In contemporary research on MNC the network concept has been used quite frequently (see e.g. Ghoshal, 1986; Johanson and Mattsson, 1988; Bartlett and Ghoshal, 1989; Forsgren, 1989; Ghoshal and Bartlett, 1990; Forsgren and Johanson, 1992; Ghoshal et al., 1994; Malnight, 1996; Ghoshal and Nohria, 1997; Tsai and Ghoshal, 1998; Zander, 1999; O’Donnell, 2000; Andersson et al., 2001, 2002; Kutschker and Shurig, 2002).1 A closer look at this research reveals that there are some basic differences in how the network concept is used, which partially demonstrates a conflict between two perspectives based on different theory traditions. The first tradition is based on the contingency theory approach and focuses mainly on the internal structure of the MNC. The network concept in this research is mainly used as a new form of organization facilitating the exchange of information between geographically and organizationally dispersed units. The second approach applies the theory of ‘markets-as-business-networks’ in the analysis of the MNC. This approach puts individual business relationships, in which MNC units are involved, at the centre of analysis. In the following discussion we call this approach the business network theory.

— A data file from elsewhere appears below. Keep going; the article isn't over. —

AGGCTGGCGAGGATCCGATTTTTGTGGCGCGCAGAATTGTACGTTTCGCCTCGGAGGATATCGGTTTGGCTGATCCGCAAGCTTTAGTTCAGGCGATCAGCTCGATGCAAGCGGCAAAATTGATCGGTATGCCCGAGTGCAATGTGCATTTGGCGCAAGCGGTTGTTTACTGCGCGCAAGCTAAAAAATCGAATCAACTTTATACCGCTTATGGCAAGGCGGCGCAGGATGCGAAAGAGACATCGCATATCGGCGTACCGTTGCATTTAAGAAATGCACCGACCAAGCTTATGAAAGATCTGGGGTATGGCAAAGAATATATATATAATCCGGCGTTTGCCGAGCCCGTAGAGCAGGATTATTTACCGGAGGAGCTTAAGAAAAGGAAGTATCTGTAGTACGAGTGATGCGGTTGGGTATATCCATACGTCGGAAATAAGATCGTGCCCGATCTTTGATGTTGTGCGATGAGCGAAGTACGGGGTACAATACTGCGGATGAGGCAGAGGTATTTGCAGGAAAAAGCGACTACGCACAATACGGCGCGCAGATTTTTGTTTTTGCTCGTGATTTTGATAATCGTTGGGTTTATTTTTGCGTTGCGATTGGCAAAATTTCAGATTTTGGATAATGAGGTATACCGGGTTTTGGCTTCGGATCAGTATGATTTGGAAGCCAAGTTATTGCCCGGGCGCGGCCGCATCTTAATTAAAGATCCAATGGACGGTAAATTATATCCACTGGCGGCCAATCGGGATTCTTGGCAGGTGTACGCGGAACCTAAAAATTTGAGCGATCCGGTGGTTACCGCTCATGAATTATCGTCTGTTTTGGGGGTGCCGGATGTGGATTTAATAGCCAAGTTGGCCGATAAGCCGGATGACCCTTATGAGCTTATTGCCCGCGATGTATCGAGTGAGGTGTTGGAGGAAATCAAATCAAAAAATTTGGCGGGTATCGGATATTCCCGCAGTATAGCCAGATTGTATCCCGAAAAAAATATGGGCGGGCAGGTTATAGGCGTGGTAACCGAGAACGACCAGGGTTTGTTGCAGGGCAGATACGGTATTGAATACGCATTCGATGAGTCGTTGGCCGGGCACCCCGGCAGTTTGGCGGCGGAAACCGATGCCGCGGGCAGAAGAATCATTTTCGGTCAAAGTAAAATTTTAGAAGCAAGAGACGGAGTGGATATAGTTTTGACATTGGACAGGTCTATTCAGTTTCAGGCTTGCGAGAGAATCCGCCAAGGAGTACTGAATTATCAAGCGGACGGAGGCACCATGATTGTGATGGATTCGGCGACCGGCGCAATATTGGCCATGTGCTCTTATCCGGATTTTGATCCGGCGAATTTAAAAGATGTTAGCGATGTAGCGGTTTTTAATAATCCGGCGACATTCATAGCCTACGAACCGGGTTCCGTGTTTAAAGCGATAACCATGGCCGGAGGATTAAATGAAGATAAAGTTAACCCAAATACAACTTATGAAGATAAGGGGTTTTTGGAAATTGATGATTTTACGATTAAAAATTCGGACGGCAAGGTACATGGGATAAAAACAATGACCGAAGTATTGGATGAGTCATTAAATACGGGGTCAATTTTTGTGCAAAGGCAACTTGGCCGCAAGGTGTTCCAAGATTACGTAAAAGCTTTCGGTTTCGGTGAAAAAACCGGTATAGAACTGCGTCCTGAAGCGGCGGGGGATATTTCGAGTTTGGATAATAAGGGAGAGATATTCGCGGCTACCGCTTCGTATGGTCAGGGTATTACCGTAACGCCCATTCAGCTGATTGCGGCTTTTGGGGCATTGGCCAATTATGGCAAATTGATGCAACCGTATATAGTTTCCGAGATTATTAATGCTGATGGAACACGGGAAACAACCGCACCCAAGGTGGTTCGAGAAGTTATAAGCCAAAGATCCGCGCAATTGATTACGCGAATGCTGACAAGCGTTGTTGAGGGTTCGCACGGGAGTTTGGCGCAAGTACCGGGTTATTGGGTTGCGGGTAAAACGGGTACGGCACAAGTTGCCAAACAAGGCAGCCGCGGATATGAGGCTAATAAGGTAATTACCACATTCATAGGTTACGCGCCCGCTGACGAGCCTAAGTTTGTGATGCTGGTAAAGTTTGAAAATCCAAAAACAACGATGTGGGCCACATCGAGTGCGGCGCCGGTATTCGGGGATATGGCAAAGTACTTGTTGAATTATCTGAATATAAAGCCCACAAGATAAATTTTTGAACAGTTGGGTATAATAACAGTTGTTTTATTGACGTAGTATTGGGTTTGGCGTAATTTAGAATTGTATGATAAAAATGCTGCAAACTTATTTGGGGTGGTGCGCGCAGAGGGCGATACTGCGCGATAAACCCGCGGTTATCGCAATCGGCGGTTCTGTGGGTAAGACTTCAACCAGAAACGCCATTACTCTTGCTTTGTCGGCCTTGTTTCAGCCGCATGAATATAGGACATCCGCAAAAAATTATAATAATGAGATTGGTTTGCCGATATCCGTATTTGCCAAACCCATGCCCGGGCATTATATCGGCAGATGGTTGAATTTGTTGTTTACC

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- The Use of Network Theory in MNC Research
- Palgrave Macmillan UK